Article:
Conflicts of Interest

The authors declare no conflict of interest. The funders had no role in the design of the study, in the collection, analyses, or interpretation of data, in the writing of the manuscript, or in the decision to publish the results.


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Figure 1. Population structure of the common bean material analyzed in this study. From top to bottom: K = 2, K = 3, K = 4, K = 5, and K = 6 graphs. The y-axis indicates the estimated membership coefficient (q). Each accession is represented by a single vertical bar, and is identified by a progressive number (above the K = 2 graph) and its name, plus its phaseolin type (below the K = 6 graph), as in Table S1. Different colors correspond to the distinct groups at each K, as identified by the STRUCTURE software.
Figure 1. Population structure of the common bean material analyzed in this study. From top to bottom: K = 2, K = 3, K = 4, K = 5, and K = 6 graphs. The y-axis indicates the estimated membership coefficient (q). Each accession is represented by a single vertical bar, and is identified by a progressive number (above the K = 2 graph) and its name, plus its phaseolin type (below the K = 6 graph), as in Table S1. Different colors correspond to the distinct groups at each K, as identified by the STRUCTURE software.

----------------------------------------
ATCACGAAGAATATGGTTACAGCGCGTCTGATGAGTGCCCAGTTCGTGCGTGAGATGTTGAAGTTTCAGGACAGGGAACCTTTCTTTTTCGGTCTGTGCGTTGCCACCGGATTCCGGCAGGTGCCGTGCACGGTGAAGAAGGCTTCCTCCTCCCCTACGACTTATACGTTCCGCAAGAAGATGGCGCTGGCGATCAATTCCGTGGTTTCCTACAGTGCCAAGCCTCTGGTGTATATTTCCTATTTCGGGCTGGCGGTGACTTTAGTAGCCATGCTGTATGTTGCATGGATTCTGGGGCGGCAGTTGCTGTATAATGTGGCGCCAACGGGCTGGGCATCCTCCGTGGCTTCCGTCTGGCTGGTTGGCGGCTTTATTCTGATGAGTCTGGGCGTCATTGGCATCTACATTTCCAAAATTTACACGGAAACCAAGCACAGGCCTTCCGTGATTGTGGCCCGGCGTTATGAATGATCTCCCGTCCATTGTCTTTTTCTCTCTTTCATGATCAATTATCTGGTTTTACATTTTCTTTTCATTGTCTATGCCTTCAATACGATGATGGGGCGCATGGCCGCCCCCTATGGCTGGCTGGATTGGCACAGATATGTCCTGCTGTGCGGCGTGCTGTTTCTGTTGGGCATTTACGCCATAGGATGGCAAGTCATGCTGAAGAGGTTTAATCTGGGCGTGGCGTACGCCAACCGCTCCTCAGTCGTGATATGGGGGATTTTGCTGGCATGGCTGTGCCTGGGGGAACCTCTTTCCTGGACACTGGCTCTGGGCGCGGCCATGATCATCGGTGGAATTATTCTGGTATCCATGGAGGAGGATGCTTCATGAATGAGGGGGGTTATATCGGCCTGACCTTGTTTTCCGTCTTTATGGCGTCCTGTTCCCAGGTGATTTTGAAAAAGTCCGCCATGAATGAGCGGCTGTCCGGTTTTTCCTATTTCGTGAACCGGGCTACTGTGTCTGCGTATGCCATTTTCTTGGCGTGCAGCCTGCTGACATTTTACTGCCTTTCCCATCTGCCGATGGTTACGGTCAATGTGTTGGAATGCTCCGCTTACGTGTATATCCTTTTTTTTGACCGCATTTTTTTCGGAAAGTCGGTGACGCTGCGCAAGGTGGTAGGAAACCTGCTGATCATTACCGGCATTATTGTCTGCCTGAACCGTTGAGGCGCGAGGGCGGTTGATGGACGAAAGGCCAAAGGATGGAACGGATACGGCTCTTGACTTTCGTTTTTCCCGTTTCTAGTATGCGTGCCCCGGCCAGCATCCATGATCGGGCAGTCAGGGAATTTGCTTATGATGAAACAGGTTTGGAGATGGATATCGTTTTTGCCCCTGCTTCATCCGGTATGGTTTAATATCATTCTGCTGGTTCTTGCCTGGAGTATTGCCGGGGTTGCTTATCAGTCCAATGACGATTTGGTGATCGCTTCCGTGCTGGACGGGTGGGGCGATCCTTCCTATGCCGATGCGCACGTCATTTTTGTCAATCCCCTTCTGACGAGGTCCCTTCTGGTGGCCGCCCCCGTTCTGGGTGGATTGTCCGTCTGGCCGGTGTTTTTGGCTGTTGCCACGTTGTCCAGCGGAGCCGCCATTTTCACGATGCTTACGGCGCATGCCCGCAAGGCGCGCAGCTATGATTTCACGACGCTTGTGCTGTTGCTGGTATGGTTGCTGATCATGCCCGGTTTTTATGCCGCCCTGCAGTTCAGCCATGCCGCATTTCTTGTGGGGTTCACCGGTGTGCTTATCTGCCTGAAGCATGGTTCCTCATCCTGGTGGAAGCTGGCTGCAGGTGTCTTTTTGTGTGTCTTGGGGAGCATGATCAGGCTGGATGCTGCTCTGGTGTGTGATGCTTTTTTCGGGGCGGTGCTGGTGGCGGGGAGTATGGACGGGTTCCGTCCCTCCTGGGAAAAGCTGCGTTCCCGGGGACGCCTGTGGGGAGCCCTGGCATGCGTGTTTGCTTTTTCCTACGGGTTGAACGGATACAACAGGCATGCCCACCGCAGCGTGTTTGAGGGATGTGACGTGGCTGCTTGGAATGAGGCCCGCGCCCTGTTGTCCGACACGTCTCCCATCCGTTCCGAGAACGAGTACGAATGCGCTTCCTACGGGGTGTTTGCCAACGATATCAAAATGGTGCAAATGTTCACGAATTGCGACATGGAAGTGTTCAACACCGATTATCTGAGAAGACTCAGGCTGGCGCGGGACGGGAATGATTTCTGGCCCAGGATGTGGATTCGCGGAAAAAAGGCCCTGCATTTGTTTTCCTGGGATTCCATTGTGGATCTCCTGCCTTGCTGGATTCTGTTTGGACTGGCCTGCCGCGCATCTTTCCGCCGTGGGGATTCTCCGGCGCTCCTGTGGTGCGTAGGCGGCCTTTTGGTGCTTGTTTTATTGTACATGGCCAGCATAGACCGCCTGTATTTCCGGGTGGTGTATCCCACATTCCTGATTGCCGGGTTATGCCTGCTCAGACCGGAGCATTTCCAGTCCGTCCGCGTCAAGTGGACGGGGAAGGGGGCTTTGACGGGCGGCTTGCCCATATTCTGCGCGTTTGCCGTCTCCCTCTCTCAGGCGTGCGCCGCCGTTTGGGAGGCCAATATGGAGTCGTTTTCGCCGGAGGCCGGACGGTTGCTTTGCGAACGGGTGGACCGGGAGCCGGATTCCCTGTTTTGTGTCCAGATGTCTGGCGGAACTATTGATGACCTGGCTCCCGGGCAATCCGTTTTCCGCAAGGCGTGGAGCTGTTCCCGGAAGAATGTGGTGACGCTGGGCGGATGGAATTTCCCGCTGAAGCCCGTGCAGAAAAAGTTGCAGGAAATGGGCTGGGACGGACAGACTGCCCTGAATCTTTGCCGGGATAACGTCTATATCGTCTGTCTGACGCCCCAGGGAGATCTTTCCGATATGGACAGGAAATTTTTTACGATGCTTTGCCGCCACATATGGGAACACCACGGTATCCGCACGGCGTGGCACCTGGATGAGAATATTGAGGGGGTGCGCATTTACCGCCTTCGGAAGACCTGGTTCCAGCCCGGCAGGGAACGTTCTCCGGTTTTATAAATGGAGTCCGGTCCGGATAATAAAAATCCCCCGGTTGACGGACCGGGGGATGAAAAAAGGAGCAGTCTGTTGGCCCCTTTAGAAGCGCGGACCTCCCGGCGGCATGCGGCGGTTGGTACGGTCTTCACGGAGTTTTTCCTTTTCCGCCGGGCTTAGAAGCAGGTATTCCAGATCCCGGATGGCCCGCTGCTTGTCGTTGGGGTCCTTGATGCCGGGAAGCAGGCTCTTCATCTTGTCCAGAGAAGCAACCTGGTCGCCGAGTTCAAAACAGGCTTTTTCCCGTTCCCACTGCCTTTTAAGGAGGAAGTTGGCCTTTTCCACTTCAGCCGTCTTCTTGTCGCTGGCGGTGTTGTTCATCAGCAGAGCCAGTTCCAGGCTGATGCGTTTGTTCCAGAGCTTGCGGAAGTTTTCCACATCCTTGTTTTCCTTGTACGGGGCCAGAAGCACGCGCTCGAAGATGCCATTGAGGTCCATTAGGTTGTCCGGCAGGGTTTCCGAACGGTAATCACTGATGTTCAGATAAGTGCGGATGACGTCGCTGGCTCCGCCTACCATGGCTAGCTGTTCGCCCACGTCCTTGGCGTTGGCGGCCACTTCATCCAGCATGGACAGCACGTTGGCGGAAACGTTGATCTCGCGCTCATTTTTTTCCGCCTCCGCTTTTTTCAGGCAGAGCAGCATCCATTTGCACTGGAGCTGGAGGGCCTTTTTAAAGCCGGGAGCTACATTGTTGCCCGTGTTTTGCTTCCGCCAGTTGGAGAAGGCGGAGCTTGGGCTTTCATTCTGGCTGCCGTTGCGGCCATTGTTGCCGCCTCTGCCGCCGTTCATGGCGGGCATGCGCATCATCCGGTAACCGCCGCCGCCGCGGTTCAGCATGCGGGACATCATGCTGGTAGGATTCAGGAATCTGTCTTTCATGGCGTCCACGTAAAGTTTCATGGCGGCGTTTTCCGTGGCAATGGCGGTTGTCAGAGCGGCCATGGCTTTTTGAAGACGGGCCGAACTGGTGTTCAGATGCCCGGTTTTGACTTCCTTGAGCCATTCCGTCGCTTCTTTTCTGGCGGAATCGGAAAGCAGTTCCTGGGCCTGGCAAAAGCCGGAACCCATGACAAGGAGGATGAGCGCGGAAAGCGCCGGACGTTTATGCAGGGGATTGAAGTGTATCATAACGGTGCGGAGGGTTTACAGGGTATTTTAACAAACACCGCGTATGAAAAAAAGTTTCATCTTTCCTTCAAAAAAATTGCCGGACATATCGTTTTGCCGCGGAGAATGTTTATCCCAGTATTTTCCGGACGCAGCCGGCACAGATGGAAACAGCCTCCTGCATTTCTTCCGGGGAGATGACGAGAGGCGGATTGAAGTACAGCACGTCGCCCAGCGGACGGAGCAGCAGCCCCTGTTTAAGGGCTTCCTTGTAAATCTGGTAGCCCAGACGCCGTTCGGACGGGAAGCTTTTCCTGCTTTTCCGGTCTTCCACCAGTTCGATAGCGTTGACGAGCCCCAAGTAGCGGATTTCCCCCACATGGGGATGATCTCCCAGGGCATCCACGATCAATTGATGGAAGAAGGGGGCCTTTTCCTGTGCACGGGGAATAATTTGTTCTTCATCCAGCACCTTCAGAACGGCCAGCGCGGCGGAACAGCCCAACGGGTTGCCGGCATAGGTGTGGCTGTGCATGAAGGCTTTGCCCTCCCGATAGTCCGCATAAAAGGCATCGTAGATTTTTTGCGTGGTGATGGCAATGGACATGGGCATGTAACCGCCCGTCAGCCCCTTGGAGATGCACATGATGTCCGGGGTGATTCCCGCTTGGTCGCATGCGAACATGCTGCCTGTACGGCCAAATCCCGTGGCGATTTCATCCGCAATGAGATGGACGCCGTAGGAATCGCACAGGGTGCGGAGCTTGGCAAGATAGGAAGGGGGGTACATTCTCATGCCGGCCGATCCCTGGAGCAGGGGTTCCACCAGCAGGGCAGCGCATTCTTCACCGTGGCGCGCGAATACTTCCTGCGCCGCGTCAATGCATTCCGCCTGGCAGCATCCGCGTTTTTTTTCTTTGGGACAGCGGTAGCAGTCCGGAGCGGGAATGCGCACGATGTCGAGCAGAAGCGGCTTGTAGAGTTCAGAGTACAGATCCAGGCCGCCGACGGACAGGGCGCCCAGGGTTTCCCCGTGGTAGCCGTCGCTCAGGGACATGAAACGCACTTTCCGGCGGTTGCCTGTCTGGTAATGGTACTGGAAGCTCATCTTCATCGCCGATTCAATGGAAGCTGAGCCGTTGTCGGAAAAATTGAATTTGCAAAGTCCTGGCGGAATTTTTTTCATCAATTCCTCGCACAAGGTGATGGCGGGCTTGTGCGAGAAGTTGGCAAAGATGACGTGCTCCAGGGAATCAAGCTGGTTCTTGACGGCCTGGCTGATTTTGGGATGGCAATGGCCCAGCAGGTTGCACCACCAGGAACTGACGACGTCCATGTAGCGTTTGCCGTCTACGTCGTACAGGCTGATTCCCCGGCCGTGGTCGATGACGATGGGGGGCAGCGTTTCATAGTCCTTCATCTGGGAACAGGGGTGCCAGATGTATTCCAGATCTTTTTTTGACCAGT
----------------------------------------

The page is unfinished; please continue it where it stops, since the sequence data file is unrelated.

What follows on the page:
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Figure 2. (A) Graph of the first two axes from a principal coordinate analysis (PCoA) of common bean genotypes used in this study. Colors refer to groups in K = 4 of Figure 1, except for the yellow group, which is black, and the admixed samples, which are fuchsia colored. (B) Neighbor joining tree based on Tamura–Nei genetic distance derived from single nucleotide polymorphism (SNP) analysis. Bootstrap values ≥ 60 are shown. Common bean accessions are indicated with a progressive number, common name, and phaseolin pattern (in brackets).